Chefs have a reputation for not having any feeling left in their fingers.
That’s not nearly accurate.
It’s true in a way: my temperature sensitivity is minimal. Unless it’s REALLY HOT (or cold) I typically am not phased.
My sensitivity and awareness to/of other things, though, is probably much higher than you could imagine. My fingers, they are full of feels. In the literal and figurative senses of the word. What my fingers feel is directly connected to what my heart feels.
Salt – this is the most distinct and intense of the spices for me. Kosher salt, specifically. The way the crystals stick in your fingerprint. How gritty it feels. The way it doesn’t slide but grinds across itself, sprinkles out of your fingertips at the edge of the pressure. When you shake your wrist just so, and make your thumb do those little circles so that the coat is even on whatever you’re salting… it’s the only crystalline thing in your seasoning setup and so it is completely unique. Identifiable with your eyes closed. My heart skips every time I pick it up in my fingertips because I know it is the start of something new. Something delicious.
Pepper is almost as distinct as salt. Fresh… somewhere between cracked and ground. Not powder. Just a few remaining ‘big’ pieces… half peppercorns that snuck through the blades of the grinder between pulses. Pepper is entirely different from salt. Softer. Round edges. It’s not sticky like the salt. You have to be more careful with it. It will fall out of your fingertips in clumps if you try to hold too much at once. I know it, but i know it like the voice of a highschool acquaintance. Familiar, but I don’t really like it on it’s own.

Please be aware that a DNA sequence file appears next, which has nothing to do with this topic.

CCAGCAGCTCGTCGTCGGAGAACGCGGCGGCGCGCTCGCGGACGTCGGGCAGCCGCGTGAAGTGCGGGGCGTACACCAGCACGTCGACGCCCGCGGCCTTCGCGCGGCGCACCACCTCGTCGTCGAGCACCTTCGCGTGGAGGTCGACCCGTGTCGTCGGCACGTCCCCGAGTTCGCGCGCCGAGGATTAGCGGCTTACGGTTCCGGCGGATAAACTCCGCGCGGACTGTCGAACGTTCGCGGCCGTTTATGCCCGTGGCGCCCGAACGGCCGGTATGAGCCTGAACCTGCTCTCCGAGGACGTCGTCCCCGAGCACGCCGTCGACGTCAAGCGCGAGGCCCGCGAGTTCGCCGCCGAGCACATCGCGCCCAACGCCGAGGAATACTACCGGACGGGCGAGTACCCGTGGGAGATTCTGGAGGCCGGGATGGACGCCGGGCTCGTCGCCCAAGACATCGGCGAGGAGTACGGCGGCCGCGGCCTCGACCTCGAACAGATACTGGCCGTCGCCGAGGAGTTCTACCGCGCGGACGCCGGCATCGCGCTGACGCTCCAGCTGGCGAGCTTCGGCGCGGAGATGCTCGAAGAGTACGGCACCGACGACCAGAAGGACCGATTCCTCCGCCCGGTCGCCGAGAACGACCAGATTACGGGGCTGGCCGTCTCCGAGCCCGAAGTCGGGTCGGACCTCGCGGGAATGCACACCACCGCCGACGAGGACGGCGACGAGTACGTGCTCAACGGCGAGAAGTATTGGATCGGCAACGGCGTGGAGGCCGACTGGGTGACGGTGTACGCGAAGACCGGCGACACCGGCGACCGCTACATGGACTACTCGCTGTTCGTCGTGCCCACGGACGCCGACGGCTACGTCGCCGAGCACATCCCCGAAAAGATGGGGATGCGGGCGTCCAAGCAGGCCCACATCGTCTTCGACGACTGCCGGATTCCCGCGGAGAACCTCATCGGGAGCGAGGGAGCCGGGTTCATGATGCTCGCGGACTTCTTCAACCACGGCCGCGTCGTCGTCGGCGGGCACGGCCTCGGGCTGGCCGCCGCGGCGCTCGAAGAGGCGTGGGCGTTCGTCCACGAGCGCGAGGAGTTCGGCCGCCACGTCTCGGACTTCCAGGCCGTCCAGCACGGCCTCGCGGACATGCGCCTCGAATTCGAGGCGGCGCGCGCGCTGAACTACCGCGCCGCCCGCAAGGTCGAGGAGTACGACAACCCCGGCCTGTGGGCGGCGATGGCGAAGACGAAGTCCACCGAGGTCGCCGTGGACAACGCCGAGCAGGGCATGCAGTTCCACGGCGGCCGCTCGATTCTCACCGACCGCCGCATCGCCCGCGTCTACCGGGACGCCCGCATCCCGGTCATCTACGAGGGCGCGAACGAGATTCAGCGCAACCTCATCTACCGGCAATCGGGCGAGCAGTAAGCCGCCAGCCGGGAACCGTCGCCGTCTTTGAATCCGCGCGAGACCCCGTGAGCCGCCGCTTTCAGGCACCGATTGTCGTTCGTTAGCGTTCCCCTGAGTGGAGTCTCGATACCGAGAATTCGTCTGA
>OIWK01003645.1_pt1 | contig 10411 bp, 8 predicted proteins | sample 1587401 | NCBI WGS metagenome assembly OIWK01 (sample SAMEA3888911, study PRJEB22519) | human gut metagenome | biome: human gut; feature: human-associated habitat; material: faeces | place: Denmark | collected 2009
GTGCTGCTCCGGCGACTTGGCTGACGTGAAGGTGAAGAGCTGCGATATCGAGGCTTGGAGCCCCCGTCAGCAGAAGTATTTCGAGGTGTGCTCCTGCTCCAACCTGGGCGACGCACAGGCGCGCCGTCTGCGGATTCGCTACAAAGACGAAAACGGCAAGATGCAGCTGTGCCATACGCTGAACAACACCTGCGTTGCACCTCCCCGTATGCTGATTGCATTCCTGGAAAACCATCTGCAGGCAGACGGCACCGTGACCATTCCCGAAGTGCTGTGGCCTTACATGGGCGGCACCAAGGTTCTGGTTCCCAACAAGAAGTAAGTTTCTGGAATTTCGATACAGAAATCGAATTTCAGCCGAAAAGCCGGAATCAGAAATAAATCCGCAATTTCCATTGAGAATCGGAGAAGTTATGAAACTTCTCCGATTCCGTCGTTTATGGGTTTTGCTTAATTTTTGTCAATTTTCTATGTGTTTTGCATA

When you mix the salt and pepper together you get this kind of heavenly concoction. Like your best friends all in one room. The perfect mix of sticky and slippery, loud and soft, it has a little bit of float but doesn’t blow in the draft from the hoods like the solo pepper would. It is easy to get a nice even coating.
Crushed pepper flakes, powdered spices, crushed pods and ground twig-like things, chopped herbs and whole spices. Texture and consistency of sauces, a good stock from a weak one… These are all things my fingers can feel and distinguish from one another. They all have specific qualities that make them identifiable without having to look at them. All facilitated by my fingers.
So you see, my fingers, they have a lot of feeling. They know a great many things. They may not know heat or cold, but they know a great many things.